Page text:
Without stereotyping, how does one formulate policies? Think of people who join anarchists, anti-establishmentarian organisations, skinheads or neo-Nazi groups for that matter. Young people mostly, right? Watch American History X, please. And no, my analysis wasn’t based on that movie solely!
What are political parties? Normally, it’s a collection of people who unionise for a certain cause. They hold on to and seek to promote a certain ideology, represent a group’s interest or fight for specific issues. Political parties are strongly partisan [co-operation with other political parties (albeit grudgingly) for a coalition may happen], divisive and have the “us versus them” mentality.
The next pertinent question is what types of people join a political party and who becomes a member? A person who would join a political party would usually be someone who really believes in the party’s cause and support it through and through. I’m not saying the dude is a fanatic, extremist or a hardliner of the party. What I’m saying is that that person has firm convictions on what that party stands for. He made up his mind and made a conscious choice to stand up and be counted for in that party. His support and devotion for the party is unshakeable. Rallies are the same, only those who really believe in the cause of that rally would join. And maybe get a beating by the riot police. Or just tears (from tear gas).
So what’s the link between students and political parties? Why can’t they be together and the two needs to be divorced?
The first premise that must be established in this argument is that universities should be apolitical and be a bastion of political neutrality. Why?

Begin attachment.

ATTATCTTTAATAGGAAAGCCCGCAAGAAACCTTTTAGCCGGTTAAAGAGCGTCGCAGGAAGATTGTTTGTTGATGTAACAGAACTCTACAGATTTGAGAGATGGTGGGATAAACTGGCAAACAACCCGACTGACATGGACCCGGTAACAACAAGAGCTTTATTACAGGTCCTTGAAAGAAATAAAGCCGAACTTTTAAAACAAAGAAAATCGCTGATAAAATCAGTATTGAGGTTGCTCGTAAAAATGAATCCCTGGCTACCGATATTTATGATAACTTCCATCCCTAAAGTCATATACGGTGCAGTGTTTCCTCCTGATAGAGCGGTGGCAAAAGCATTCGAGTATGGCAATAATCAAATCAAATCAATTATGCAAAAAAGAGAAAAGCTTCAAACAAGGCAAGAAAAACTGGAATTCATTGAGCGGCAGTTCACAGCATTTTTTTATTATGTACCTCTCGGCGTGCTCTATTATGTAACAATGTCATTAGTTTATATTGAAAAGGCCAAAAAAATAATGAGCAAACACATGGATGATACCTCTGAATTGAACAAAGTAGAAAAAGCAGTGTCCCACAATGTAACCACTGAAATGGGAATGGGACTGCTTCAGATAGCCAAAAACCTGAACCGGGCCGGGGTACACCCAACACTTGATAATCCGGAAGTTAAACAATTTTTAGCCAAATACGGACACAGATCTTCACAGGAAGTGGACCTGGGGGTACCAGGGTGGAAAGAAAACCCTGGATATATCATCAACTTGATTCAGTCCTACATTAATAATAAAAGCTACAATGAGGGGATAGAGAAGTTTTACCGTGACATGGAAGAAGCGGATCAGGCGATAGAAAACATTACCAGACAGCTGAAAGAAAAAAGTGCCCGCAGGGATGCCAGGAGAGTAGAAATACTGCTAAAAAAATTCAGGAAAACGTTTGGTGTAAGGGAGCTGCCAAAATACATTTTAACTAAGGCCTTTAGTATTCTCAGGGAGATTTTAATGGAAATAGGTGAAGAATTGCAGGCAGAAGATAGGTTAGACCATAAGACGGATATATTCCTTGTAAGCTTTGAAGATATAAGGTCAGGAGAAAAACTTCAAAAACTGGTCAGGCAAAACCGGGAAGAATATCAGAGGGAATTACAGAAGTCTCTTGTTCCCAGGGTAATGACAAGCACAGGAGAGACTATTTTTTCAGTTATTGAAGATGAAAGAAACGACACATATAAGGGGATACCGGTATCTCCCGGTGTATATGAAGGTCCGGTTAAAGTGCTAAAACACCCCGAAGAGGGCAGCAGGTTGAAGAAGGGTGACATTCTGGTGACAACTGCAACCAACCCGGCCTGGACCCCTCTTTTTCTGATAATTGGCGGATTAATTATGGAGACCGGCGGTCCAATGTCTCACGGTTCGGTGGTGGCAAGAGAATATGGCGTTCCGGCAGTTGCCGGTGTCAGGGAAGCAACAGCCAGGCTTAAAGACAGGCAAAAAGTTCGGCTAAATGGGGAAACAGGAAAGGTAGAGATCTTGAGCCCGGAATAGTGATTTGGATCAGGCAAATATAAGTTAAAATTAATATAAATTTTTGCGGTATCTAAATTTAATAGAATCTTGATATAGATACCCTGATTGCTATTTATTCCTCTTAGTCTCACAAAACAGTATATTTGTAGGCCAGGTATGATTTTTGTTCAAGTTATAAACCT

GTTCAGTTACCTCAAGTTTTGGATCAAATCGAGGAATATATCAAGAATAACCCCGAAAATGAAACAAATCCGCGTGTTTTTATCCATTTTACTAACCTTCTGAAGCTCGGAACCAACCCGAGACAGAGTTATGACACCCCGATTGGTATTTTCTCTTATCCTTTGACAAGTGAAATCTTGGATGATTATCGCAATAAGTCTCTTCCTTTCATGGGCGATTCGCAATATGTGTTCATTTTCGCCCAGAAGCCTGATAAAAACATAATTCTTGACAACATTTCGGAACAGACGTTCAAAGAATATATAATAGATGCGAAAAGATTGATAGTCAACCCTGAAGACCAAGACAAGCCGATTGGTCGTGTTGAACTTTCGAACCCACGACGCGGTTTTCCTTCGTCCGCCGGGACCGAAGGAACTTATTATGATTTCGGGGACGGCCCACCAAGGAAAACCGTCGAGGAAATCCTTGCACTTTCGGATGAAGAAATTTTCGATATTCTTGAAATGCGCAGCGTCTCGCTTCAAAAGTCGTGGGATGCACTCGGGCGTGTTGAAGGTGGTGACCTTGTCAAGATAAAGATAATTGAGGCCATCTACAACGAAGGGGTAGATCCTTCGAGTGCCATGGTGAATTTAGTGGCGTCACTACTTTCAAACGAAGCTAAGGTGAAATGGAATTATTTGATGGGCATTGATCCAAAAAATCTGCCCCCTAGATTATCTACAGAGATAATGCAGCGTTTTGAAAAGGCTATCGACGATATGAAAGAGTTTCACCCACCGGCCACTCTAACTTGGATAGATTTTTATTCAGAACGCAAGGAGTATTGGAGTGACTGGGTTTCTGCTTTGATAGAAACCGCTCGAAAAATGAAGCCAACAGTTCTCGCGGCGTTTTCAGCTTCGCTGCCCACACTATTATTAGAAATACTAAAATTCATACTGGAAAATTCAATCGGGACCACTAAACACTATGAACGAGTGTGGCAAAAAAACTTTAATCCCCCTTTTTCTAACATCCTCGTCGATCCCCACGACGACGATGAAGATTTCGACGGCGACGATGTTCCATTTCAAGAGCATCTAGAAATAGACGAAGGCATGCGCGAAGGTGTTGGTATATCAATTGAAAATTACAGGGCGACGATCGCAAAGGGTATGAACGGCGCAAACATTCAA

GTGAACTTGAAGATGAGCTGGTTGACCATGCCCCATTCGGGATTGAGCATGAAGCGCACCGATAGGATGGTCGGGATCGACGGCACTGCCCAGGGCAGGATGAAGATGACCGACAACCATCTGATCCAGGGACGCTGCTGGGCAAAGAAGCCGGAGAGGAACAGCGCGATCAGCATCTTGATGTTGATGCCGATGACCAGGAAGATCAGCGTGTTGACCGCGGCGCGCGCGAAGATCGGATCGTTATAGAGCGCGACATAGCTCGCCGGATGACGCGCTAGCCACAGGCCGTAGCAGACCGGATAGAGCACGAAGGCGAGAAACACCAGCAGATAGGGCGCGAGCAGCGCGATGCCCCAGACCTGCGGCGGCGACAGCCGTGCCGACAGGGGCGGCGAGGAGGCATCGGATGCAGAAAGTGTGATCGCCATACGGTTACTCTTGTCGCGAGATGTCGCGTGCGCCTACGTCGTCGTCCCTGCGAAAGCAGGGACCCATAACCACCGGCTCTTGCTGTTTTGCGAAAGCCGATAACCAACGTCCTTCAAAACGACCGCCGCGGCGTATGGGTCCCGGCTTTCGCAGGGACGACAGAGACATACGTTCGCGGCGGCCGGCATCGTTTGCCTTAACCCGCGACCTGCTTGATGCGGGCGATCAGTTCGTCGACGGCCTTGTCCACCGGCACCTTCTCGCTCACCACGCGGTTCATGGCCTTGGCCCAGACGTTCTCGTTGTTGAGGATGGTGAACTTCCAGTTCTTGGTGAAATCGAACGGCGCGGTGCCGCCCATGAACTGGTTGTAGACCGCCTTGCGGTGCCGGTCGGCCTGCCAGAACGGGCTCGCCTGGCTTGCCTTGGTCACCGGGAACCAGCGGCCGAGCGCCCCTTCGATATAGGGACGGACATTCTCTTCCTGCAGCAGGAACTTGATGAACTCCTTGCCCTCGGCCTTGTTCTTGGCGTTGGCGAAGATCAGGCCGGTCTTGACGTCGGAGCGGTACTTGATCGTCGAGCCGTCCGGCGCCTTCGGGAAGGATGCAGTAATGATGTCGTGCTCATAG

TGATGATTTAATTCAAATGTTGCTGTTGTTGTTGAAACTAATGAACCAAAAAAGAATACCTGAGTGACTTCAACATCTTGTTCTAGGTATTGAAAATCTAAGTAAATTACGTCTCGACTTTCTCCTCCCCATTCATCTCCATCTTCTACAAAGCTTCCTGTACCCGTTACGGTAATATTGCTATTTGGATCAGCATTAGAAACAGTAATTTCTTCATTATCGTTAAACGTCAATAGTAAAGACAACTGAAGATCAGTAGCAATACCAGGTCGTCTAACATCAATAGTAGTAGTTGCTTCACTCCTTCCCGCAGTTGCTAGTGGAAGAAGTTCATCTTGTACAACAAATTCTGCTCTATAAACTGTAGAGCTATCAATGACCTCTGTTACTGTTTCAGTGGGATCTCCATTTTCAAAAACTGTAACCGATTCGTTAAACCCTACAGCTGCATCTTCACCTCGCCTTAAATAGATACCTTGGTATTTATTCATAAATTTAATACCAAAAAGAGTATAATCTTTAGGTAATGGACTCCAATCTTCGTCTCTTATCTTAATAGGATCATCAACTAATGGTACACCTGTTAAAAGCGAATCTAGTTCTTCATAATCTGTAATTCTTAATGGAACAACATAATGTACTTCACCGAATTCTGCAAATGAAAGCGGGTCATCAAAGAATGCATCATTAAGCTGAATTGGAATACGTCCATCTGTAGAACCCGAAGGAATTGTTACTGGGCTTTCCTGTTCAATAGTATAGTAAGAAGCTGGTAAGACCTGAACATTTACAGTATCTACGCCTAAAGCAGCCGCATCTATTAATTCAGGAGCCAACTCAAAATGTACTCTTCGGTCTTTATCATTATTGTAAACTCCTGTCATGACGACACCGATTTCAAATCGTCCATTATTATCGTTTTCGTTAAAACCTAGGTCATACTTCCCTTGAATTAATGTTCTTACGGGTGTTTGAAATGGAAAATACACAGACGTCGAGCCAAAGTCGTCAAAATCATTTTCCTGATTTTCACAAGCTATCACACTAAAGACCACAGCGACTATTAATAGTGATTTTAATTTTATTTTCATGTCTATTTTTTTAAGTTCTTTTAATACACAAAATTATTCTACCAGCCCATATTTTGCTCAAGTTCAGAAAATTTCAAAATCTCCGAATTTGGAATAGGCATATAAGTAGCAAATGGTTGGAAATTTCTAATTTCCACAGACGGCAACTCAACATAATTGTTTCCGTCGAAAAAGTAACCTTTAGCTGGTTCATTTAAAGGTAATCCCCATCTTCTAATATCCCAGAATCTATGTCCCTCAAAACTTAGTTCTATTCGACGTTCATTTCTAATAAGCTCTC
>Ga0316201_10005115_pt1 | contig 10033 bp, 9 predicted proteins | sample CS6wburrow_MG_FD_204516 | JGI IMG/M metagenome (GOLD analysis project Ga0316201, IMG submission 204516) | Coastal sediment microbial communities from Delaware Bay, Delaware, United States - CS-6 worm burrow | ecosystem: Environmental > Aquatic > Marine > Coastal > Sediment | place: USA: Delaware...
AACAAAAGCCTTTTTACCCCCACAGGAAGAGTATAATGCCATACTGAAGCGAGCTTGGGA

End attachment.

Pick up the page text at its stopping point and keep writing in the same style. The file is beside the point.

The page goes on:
Since it has been established that students are easily impressionable, their impartiality when making political decisions might be compromised. The tangible harms are, if a student becomes a member of a political party when he is still at his tender years, his views would be skewed only to those of that party’s. This is because you choose to become a member if you really believe in that party.
Furthermore, your views on that party would be more entrenched as you associate with older party members daily, contact them, go to propaganda rallies, and are reminded of the ideology and campaign for the party under its banner. Being a committed member has a lot of work, you know!
As compared to a student who is not a member, though he might have the tendency to support a political party and might be biased to one party during discussions and on issues (status quo allows discussions on issues only, right), his opinion is still subject to change as he is able to hear opinions and arguments from other political parties. His support for that party is not entrenched. He doesn’t associate with members of that party or be brainwashed with its propaganda on a daily basis. He is still impartial.
Let’s look at 2 scenarios:
X is a university student. He believes in the Marijuana Party and its policy to legalise marijuana. He doesn’t join the party because he can’t by law. As such, he doesn’t associate with the Marijuana Party members as he is not a member. He cannot attend their gatherings or rallies. His mindset and worldview is still impartial and malleable. He reads the Marijuana Party’s blogs. He also reads the opinions from the Conservative Party which opposes the Marijuana Party’s principles. The Conservative Party’s arguments create reasonable doubt regarding the legalisation of marijuana which the Marijuana Party stands for. X is able to judge both opinions with an open mind and with tolerance as he is not hearing the Marijuana Party’s propaganda every day. His views are still moderate and not yet entrenched.